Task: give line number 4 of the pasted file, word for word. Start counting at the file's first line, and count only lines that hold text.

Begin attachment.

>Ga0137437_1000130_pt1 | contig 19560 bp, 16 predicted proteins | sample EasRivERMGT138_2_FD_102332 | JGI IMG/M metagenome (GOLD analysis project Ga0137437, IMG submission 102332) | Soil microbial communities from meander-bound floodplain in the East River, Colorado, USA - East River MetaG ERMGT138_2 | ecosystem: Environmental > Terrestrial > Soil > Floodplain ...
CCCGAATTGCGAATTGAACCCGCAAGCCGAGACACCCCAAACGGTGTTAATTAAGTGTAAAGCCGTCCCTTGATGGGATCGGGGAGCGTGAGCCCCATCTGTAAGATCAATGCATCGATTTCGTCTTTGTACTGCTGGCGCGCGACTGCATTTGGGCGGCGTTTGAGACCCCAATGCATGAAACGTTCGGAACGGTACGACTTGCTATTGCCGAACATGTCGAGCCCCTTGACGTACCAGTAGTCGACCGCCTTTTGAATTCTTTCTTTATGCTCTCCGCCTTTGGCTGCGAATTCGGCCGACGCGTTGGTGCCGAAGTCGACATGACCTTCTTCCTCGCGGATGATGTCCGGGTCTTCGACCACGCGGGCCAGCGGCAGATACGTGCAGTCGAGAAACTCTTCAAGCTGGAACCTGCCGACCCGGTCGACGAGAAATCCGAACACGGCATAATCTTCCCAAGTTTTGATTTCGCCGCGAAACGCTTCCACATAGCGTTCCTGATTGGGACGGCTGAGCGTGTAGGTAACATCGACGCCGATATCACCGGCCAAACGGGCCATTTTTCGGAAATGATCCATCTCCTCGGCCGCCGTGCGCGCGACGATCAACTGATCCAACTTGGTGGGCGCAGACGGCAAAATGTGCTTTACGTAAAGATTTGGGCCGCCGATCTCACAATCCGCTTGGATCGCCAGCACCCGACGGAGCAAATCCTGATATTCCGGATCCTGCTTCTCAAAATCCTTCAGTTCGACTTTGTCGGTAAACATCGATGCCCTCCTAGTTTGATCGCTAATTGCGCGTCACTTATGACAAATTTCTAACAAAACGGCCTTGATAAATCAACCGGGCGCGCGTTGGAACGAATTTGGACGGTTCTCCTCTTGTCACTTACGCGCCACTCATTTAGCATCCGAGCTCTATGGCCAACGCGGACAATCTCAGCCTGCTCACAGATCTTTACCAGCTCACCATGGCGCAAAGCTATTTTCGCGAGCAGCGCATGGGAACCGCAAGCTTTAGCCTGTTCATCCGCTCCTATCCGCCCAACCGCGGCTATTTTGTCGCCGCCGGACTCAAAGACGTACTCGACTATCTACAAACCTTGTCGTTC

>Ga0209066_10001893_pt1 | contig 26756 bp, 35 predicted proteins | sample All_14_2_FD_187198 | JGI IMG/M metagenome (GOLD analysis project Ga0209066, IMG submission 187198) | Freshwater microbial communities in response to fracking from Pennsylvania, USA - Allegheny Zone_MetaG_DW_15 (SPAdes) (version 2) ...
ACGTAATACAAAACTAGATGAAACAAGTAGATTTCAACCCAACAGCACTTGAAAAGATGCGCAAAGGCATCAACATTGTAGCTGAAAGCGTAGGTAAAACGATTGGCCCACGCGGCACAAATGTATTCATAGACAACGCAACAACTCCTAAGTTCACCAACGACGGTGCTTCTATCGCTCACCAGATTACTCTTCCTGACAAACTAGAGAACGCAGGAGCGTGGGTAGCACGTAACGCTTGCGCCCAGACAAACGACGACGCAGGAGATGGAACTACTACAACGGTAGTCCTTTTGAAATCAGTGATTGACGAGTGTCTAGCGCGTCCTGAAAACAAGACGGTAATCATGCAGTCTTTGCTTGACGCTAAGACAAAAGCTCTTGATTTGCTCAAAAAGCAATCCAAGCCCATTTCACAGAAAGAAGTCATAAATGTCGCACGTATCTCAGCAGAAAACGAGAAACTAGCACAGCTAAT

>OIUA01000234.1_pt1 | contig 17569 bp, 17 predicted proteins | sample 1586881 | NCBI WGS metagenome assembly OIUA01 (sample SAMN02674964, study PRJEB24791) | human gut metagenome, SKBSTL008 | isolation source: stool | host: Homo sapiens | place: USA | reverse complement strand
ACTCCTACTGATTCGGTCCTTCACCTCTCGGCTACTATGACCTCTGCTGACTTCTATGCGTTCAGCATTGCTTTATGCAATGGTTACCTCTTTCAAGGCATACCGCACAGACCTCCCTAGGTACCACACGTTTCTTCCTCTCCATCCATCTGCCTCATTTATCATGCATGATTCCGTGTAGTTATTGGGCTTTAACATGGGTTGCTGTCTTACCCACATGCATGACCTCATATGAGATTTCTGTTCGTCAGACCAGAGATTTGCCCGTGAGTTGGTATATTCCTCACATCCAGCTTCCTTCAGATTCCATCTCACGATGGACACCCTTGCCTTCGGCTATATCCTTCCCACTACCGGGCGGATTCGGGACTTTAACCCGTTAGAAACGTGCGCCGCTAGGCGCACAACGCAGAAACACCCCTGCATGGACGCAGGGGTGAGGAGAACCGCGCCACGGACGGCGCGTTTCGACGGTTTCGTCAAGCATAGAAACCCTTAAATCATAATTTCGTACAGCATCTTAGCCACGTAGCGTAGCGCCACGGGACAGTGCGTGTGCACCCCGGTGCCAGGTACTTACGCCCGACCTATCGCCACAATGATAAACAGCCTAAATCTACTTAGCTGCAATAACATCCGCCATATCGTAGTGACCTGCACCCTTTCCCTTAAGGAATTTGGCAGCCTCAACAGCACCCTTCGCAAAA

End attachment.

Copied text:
ACGTAATACAAAACTAGATGAAACAAGTAGATTTCAACCCAACAGCACTTGAAAAGATGCGCAAAGGCATCAACATTGTAGCTGAAAGCGTAGGTAAAACGATTGGCCCACGCGGCACAAATGTATTCATAGACAACGCAACAACTCCTAAGTTCACCAACGACGGTGCTTCTATCGCTCACCAGATTACTCTTCCTGACAAACTAGAGAACGCAGGAGCGTGGGTAGCACGTAACGCTTGCGCCCAGACAAACGACGACGCAGGAGATGGAACTACTACAACGGTAGTCCTTTTGAAATCAGTGATTGACGAGTGTCTAGCGCGTCCTGAAAACAAGACGGTAATCATGCAGTCTTTGCTTGACGCTAAGACAAAAGCTCTTGATTTGCTCAAAAAGCAATCCAAGCCCATTTCACAGAAAGAAGTCATAAATGTCGCACGTATCTCAGCAGAAAACGAGAAACTAGCACAGCTAAT